The All-Directional Flying Object, or ADIFO, looks exactly like a stereotypical flying saucer. However, ADIFO’s creators say the inspiration for their uniquely shaped aircraft doesn’t come from UFO lore. Instead, they say the disk is designed to mimic the back cross-section of a dolphin’s airfoil.

In his first interview with American media, inventor Razan Sabie said the ADIFO isn’t the work of audacious mad science.

“The aerodynamics behind this aircraft is the result of more than two decades of work and is very well reasoned in hundreds of pages and confirmed by computer simulations and wind tunnel tests,” Sabie explained. Sabie’s partner is Iosif Taposu, a former senior scientist at Romania’s National Institute for Aerospatiale Research, and Head of Theoretical Aerodynamics at the National Aviation Institute. On paper, the duo don’t appear to be a pair of rogue backyard engineers or hobbyists.

Operating like a quadcopter, ADIFO handles “take-off, landing, and slow speed maneuvers” through four ducted fans. A pair of jet engines located at the rear of the flying disc provide horizontal thrust. Sabie says the dual-propulsion system can vector individually, affording the ADIFO a high degree of agility during level flight. Rounding out ADIFO’s unique design are a pair of lateral thrust nozzles located on each side of the disc, which allow the disk to rapidly push itself sideways in either direction, or quickly rotate while in flight.

Sabie and Taposu unveiled a 4-foot operational prototype of ADIFO in spring of this year. According to Sabie, a full-scale model of the flying saucer would represent “a new and revolutionary flight paradigm.” Sabie claims the ADIFO’s unusual shape “is ‘natural born’ for supersonic flight.” He said the design should “reduce shock waves on the disk’s surface” thus preventing the occurrence of sonic booms during transonic flight. He believes the disk will be capable of “sudden lateral transitions and sudden yaw,” in addition to “smooth transitions during subsonic to supersonic flight.”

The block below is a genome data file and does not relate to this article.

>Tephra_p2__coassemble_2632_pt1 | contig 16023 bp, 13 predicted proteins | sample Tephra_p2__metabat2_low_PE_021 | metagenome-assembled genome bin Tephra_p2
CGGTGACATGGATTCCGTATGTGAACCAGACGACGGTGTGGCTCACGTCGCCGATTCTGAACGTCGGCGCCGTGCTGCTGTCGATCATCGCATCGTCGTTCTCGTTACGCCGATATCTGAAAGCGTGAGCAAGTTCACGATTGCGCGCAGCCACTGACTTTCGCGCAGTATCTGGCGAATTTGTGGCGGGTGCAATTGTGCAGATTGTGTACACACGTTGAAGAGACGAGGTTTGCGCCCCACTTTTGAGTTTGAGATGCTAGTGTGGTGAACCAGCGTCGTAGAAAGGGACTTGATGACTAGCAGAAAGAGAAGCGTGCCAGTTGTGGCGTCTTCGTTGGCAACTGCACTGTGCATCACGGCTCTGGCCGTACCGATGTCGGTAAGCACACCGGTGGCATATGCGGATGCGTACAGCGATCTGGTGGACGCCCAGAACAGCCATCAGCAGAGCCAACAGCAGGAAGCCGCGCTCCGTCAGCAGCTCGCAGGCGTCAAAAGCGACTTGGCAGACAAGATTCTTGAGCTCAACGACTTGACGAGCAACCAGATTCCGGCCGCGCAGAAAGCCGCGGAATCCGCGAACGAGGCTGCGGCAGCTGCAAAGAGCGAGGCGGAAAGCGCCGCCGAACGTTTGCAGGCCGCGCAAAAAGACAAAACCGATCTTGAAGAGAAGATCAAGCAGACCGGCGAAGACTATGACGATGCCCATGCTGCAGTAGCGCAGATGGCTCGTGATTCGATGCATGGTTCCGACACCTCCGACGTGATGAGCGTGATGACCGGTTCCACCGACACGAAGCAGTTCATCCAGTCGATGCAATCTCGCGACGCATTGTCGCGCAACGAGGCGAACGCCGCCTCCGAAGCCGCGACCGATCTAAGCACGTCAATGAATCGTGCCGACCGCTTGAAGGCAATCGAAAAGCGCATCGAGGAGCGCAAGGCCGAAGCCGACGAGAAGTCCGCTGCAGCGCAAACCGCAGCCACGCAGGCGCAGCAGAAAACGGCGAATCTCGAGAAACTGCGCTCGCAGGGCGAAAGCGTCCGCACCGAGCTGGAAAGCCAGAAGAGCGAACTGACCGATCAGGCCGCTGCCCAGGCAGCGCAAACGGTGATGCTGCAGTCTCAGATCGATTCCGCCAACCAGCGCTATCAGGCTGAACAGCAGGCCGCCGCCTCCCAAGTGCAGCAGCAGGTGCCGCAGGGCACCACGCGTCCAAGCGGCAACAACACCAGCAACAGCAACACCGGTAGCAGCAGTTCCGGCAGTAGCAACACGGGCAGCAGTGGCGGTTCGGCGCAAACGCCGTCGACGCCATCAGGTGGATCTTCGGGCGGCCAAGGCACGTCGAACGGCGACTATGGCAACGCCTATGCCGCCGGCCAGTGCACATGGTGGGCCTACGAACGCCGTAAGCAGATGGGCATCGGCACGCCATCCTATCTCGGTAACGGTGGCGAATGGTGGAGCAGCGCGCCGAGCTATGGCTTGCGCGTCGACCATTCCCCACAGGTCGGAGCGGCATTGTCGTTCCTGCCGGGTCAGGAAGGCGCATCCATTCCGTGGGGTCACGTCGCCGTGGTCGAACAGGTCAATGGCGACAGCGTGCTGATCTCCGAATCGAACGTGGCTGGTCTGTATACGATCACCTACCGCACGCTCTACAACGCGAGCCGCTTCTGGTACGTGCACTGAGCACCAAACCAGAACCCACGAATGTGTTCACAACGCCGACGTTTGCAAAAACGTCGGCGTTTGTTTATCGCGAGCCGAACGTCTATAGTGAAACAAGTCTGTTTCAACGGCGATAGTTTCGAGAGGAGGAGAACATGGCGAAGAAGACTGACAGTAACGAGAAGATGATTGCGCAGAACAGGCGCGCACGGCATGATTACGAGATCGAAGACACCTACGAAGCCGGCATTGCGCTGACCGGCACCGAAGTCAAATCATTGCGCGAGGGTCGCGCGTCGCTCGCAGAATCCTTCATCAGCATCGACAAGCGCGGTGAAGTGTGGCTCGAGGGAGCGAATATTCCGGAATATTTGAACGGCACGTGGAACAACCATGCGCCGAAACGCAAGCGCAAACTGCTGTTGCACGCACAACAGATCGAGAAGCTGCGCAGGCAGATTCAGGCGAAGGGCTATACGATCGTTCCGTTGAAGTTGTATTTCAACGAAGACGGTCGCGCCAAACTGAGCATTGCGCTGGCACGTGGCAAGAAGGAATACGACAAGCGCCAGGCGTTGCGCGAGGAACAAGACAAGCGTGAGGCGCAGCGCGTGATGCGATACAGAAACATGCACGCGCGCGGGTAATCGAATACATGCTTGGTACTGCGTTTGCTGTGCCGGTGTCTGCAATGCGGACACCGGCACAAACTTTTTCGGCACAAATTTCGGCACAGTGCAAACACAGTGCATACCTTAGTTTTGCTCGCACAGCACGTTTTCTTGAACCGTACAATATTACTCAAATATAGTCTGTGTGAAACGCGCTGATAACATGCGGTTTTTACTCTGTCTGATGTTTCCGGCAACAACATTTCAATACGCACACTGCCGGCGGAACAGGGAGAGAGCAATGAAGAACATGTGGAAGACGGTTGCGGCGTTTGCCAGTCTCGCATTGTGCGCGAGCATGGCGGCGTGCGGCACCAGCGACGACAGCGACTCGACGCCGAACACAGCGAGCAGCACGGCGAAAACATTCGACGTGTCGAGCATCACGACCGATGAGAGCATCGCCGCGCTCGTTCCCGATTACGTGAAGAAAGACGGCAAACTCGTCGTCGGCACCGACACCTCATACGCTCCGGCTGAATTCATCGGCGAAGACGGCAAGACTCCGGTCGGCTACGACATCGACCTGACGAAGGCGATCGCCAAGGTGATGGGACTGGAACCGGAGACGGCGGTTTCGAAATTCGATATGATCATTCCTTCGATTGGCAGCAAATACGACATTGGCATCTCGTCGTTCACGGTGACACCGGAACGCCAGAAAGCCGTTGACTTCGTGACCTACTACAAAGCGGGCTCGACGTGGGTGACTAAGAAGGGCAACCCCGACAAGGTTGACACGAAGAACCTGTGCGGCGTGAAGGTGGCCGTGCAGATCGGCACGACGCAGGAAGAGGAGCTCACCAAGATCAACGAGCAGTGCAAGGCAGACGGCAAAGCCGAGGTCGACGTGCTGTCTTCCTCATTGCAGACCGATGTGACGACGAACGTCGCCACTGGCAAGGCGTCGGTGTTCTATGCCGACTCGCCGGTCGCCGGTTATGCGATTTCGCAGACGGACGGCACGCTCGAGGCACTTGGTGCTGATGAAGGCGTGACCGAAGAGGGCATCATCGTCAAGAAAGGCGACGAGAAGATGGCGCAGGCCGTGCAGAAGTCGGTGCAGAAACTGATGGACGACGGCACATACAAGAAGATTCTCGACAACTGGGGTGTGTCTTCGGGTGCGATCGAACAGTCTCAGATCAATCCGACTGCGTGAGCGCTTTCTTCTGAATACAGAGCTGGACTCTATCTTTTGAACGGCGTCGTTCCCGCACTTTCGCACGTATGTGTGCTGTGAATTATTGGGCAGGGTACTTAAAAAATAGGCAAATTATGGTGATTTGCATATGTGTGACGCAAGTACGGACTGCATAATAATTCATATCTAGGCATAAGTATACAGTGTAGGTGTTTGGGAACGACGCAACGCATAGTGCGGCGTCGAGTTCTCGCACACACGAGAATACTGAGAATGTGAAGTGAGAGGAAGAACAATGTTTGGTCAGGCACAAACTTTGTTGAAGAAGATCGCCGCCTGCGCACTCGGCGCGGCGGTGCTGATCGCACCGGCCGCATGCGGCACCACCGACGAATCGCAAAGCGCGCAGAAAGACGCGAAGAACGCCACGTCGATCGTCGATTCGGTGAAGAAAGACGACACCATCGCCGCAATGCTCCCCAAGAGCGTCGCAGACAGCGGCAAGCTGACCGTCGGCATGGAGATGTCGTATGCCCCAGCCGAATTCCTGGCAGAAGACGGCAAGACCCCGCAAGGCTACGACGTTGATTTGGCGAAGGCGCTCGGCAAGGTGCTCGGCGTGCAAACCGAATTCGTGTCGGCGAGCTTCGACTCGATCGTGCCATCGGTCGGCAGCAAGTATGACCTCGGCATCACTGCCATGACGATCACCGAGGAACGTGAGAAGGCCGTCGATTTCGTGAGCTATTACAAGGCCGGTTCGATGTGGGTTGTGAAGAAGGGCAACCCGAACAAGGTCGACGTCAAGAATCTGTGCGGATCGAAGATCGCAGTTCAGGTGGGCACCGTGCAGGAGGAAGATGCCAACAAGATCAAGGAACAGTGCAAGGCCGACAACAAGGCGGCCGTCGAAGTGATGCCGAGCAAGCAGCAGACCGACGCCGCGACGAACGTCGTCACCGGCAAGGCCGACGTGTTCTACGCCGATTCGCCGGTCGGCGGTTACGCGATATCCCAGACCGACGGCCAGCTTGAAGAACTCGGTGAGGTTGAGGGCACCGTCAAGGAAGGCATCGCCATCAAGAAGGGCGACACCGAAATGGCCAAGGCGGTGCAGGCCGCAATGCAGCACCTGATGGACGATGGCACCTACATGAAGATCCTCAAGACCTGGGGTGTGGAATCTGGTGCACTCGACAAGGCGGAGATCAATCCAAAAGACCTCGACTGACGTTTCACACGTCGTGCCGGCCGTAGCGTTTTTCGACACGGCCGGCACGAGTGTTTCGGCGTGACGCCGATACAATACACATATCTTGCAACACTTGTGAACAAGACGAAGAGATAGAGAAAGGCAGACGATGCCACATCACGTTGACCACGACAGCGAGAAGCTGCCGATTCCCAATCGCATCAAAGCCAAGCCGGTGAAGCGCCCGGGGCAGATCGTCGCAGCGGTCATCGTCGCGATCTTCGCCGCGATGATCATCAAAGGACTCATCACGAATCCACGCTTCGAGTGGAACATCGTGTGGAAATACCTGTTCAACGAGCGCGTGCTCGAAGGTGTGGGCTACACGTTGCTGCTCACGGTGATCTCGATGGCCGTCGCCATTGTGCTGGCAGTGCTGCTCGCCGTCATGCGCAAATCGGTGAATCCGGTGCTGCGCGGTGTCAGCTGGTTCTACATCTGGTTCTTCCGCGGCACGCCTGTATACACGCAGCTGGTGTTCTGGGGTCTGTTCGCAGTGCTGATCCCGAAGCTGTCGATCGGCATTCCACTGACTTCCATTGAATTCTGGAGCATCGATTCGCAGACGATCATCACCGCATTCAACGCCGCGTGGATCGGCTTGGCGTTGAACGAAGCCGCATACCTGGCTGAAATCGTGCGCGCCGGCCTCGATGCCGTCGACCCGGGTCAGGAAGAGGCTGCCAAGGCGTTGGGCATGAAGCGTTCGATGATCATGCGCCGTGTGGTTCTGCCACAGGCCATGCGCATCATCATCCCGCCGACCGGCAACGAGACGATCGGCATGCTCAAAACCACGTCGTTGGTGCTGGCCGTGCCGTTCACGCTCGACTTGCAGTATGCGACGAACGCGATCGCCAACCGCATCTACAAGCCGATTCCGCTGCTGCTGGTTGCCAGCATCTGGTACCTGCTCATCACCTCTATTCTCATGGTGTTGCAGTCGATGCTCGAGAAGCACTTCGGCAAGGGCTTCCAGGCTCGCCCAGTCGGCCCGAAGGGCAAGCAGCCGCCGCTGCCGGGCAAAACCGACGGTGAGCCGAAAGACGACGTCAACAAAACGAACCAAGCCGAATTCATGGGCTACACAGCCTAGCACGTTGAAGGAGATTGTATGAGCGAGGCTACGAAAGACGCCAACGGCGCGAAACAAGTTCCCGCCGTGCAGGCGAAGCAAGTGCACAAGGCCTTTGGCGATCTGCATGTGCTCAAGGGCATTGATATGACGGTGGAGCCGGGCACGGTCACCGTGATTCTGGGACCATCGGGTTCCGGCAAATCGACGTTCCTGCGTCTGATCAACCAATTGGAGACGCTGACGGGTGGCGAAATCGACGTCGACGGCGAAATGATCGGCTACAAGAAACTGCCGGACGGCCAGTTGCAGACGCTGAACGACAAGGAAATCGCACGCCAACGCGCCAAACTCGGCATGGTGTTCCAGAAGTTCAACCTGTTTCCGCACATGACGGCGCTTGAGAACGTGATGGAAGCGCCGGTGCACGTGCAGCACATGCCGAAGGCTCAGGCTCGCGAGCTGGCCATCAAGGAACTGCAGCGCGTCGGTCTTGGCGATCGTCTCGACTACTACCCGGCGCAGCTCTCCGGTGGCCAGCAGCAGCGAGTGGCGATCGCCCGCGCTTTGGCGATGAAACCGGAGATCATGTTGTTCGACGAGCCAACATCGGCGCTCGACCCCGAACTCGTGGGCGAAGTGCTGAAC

Sabie cautions the current ADIFO prototype, “is a very-very basic model of what we have in mind,” calling it “the peak of the iceberg,” for what they intend to do. Instead of the proposed jet engines, the current ADIFO prototype achieves thrust by using two small electrical fans. Sabie says the next stage of development will involve performing more complex simulations, wind tunnel tests, and developing the control system to demonstrate the disk will be capable of traveling at transonic and supersonic speeds.

So far, Sabie indicates one major aircraft manufacturer, two government entities and more than 10 possible partners and venture funds have reached out to express interest in the ADIFO, though Motherboard has not been able to independently verify those claims. With the prototype being completed using personal funds, “to proceed further we need partners,” Sabie said. At the moment, what they’ve made is a glorified quadcopter, albeit with features that current quadcopters don’t have.

Source: VICE

UAV DACH: Beitrag im Original auf, mit freundlicher Genehmigung von UAS Vision automatisch importiert. Der Beitrag gibt nicht unbedingt die Meinung oder Position des UAV DACH e.V. wieder. Das Original ist in englischer Sprache.